Movies that are remakes, especially remakes of sentimental favorites, are always held to different standards than other new releases. Everyone must wring their hands over whether the director showed adequate respect for the original material, whether he improved upon it, whether the stars match up, whether it should have been made in the first place.
Try to suspend that kind of thinking when you go to see The Truth About Charlie which, while not a perfect or great film, is a fresh, practically giddy romantic-comedy thriller, directed by Jonathan Demme (Silence of the Lambs, Philadelphia), that just happens to be a remake of the 1963 Stanley Donen film Charade starring Cary Grant and Audrey Hepburn.
Don't even think about star power -- it's hard to imagine a pair that could knock Grant and Hepburn out of the water -- but allow yourself to swoon in the presence of Thandie Newton whose screen presence is playful, elegant, refined and natural. She plays Regina Lambert, a beautiful young Paris socialite who returns home from a Caribbean vacation and discovers that her husband Charles has been murdered and apparently was hiding a multi-million dollar treasure that several others are laying claim to.
Enter a fresh-faced American, Joshua Peters (Mark Wahlberg), who appears magically at Regina's doorstep every time she is in distress. She's only slightly suspicious -- foolish girl! -- and soon comes to discover that Peters is not who he says he is, but then, neither is the tall American government agent played by Tim Robbins who claims to want to protect Regina. Add a trio of multiracial ex-special ops agents who also want Charles Lambert's missing fortune and you've got the basic cat-and-mouse plot of Charade, minus its many twists and identity changes.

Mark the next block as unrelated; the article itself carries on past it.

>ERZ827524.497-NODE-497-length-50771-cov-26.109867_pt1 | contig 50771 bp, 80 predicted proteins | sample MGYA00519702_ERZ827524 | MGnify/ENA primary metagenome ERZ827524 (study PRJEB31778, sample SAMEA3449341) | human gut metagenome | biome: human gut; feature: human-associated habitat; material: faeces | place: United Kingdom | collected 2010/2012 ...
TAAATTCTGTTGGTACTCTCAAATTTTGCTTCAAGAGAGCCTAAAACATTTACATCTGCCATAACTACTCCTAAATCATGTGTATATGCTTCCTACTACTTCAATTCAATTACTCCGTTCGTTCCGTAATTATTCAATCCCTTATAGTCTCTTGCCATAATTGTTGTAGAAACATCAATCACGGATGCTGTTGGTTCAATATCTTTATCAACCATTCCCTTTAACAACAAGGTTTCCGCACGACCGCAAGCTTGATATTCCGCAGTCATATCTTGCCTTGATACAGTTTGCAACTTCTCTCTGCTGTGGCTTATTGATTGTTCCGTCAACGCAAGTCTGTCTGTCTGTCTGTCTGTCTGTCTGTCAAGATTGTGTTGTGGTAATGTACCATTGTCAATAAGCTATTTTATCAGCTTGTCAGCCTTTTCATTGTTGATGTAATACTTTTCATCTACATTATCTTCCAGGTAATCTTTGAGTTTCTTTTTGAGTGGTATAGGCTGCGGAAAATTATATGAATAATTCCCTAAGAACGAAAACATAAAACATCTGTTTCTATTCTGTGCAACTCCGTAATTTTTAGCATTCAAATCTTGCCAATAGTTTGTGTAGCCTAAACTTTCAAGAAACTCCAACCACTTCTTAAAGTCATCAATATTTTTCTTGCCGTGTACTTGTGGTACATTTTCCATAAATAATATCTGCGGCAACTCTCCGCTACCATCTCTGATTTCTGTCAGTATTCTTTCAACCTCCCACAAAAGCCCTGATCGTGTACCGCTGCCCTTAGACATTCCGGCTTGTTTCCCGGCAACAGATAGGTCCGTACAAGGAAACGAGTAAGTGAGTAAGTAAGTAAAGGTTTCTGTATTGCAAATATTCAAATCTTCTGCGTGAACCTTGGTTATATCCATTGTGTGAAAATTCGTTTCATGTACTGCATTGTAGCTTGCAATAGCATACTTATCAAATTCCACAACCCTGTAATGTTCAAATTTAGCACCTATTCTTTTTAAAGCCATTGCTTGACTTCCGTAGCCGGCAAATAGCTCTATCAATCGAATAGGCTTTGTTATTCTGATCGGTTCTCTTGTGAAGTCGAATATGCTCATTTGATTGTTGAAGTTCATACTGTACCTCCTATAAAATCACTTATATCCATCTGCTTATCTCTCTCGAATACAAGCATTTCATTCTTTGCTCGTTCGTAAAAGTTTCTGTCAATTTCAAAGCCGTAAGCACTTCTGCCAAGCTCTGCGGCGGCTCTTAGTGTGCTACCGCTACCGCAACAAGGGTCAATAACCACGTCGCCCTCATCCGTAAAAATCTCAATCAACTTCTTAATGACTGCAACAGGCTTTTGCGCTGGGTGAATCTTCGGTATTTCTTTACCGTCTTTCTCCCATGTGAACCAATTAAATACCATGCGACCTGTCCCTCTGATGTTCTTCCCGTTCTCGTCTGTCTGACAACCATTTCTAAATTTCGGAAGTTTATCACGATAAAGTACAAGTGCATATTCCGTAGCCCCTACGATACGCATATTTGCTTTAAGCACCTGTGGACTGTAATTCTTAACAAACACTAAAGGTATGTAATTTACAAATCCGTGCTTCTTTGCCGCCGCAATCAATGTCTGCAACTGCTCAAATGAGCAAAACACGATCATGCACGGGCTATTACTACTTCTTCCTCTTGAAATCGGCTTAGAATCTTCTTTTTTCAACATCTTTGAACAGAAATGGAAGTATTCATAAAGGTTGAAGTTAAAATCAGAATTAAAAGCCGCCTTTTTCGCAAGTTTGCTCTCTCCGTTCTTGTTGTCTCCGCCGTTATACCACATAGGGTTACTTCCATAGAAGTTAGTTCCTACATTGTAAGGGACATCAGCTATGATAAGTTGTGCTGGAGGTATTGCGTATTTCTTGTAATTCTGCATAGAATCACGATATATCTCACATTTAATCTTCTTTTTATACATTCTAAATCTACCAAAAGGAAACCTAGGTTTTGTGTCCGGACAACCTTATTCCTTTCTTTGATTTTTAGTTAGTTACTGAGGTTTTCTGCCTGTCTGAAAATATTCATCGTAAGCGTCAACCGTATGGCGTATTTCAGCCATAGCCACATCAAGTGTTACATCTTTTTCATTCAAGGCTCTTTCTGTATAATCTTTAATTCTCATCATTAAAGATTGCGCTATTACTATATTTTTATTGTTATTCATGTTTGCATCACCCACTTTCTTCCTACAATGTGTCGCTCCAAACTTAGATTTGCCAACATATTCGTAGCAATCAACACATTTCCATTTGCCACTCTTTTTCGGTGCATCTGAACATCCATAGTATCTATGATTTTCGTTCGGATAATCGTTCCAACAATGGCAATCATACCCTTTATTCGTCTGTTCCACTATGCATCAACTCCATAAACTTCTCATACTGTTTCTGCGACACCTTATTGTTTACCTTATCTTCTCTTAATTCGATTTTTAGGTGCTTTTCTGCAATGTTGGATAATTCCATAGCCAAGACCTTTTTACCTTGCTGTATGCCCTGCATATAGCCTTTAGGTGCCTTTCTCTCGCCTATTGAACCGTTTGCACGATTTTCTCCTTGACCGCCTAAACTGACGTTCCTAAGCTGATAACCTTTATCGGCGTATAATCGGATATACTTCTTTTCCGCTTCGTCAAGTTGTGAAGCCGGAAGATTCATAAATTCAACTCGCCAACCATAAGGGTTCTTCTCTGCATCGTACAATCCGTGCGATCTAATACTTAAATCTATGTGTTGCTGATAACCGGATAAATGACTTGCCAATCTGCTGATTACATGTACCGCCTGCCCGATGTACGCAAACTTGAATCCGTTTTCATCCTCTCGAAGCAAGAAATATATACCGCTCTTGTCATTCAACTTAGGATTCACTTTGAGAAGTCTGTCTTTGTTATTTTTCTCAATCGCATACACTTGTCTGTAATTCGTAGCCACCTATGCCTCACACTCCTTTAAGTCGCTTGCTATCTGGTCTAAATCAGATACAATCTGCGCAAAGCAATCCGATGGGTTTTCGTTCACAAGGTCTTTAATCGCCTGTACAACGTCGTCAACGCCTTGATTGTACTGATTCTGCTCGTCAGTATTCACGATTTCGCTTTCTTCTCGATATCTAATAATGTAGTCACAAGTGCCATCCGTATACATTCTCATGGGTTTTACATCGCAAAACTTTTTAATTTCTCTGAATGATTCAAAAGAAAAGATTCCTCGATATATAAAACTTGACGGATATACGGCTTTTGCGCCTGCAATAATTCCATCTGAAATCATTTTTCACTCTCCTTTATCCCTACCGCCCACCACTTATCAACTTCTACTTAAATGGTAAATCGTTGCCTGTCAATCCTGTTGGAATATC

Demme allows the plot to meander and weave, but what the film lacks in plotting, it more than makes up for in fresh cinematic imagery, adoration of Paris, musical fascination and just plain joie de vivre. The director treats extras on the street as mini-portraits, allowing the camera to linger long enough to bring a whole, fascinating face into focus. And he uses The Truth About Charlie to pay tribute to French new-wave cinema of the 1960s, using cameos of actors from that period in full-glam perspective.
The playfulness of Demme's treatment comes to fruition in a central nightclub scene where all the players are involved in a wild tango to the tune of "Tango of Deception," penned by Rachel Portman and sung by Jean-Luc Godard leading lady Anna Karina. It's wild and seductive, a wonderful scene that sets the movie spinning.
Wahlberg has the great misfortune of being miscast as the leading man. He looks too young and vacant to flesh out such a complex character. But Newton carries him along and their on-again, off-again romance -- set to the tunes of French singer Charles Aznavour, playing himself here -- actually works.
The Truth About Charlie is a romp, a Parisian holiday, a bright hour and a half in a darkened theater. Regardless of how you feel about Charade and remakes, it's worth a whirl.
-- Kathryn Eastburn